What Will The First Presidential Debate Be About? Donald Trump & Hillary Clinton Don't Get Many Specifics
As the election race draws nearer and nearer to voting day, many people have been wondering: What will the first debate be about? The first official presidential debate between Hillary Clinton and Donald Trump will take place on Monday, Sept. 26 at Hofstra University in New York. It will be moderated by NBC's Nightly News anchor Lester Holt. Luckily, for those of us sweating in anticipation (and horror) over what this first debate will involve, the debate topics were officially announced, and they are as vague as they are grandiose.
The announcement revealed that the three topics chosen for Clinton and Trump's first debate are: "America's Direction," "Securing America," and "Achieve Prosperity." The first debate is structured into six short segments, with two segments dedicated to each of the three topics, according to the Commission on Presidential Debates.
While, obviously "America's Direction" can be interpreted a variety of ways, it's reasonable to expect that given Trump's campaign slogan "Make America Great Again," the prompt will lead him to explain the ways in which he intends to return America to greatness. In the past, that aim of Trump has manifested in the candidate calling for a ban on Muslims entering the United States (which he has walked back on and varied to certain degrees) and building a massive, magical wall along the Mexican border, which our neighbor to the south will pay for in its entirety.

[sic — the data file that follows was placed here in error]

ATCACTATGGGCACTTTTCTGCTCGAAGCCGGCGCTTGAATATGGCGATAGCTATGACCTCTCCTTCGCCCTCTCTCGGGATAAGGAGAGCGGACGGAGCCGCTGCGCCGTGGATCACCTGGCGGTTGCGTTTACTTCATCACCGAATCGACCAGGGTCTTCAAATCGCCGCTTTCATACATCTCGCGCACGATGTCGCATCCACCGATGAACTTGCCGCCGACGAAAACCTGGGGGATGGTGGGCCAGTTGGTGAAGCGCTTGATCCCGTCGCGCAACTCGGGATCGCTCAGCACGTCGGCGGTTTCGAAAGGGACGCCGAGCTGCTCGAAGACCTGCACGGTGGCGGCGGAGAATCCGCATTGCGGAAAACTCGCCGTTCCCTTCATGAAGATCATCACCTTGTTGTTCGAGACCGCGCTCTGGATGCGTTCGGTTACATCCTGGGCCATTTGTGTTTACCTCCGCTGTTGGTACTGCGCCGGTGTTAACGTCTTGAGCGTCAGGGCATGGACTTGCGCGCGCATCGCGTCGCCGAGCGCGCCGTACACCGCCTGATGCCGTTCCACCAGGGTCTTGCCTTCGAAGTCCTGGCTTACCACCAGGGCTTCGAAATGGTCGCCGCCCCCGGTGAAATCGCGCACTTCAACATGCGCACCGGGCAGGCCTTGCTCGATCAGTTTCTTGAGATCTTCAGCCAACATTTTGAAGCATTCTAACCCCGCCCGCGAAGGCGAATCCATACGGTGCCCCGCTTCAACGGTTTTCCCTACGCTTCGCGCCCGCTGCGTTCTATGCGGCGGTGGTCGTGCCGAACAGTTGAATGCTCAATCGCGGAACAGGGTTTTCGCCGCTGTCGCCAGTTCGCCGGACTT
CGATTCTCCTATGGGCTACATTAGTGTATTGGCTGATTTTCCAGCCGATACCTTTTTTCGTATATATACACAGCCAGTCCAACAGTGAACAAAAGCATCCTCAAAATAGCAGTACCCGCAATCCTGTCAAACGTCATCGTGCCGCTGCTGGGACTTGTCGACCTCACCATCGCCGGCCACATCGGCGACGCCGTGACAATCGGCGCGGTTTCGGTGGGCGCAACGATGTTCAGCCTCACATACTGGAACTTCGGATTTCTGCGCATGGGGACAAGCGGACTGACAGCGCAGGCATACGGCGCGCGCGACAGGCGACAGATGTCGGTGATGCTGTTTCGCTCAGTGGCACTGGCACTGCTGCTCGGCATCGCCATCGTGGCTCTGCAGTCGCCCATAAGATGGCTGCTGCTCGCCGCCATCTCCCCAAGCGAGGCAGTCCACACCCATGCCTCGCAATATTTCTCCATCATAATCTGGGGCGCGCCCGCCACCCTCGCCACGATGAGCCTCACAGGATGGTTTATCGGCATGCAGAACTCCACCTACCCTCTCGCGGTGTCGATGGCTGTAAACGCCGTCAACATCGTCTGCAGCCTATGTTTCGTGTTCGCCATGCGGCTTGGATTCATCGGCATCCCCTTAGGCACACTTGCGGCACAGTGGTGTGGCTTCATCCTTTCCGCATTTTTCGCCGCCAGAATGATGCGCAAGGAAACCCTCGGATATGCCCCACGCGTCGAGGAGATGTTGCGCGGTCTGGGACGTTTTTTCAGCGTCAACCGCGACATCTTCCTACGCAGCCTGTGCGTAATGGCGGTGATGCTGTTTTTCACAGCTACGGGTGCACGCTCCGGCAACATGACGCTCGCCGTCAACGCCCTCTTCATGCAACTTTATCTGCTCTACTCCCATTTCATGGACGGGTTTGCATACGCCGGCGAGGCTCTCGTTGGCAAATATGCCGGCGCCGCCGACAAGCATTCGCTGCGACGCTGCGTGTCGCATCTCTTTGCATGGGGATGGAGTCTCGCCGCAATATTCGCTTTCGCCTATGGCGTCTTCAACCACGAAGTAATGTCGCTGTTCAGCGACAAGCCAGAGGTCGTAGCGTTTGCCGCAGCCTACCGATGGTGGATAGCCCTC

Conversely, I imagine Clinton's take on "America's Direction" would offer more inclusive proposals. As detailed in Clinton's speech at the Democratic National Convention in July, Clinton's presidential plans include creating a path for citizenship for undocumented immigrants currently residing in the United States.
The prompt "Securing America" is a large topic that hints at themes of safety and who should be kept safe. It's hard to think the recent bombings in New York and New Jersey won't be of focus in this section of the debate. Both candidates have already weighed in on them.
Trump said, “These attacks and many others were made possible because of our extremely open immigration system, which fails to properly vet and screen the individuals or families coming into our country.” In turn, Clinton slammed Trump's rhetoric as anti-Islamic and, ultimately, helping ISIS, saying "We're going after the bad guys and we're going to get them. But we're not going to go after an entire religion and give ISIS exactly what it's wanting in order for them to enhance their positions. Secondly, we know that Donald Trump's comments have been used online for recruitment of terrorists."
The prompt "Achieve Prosperity" is rightfully at the core of many Americans' concerns. But what will Clinton and Trump likely showcase during this part of the debate? During a speech on Sept. 15 to the Economic Club of New York, Trump claimed he will create 25 million jobs through lowered taxes and his trade policies. He will likely reiterate these plans during the debate, but Clinton may have the upper hand in this area.
Despite the fact that Trump is famous for being a businessman, a survey in August, which polled more than 400 experts from the National Association for Business Economics, revealed that many economists believe Clinton's plan are more beneficial to the economy. That plan plan that includes funding social programs by placing higher taxes on corporations.
While these three prompts will provide plenty of room for a variety of topics during the debate, one thing is for certain — it won't be boring.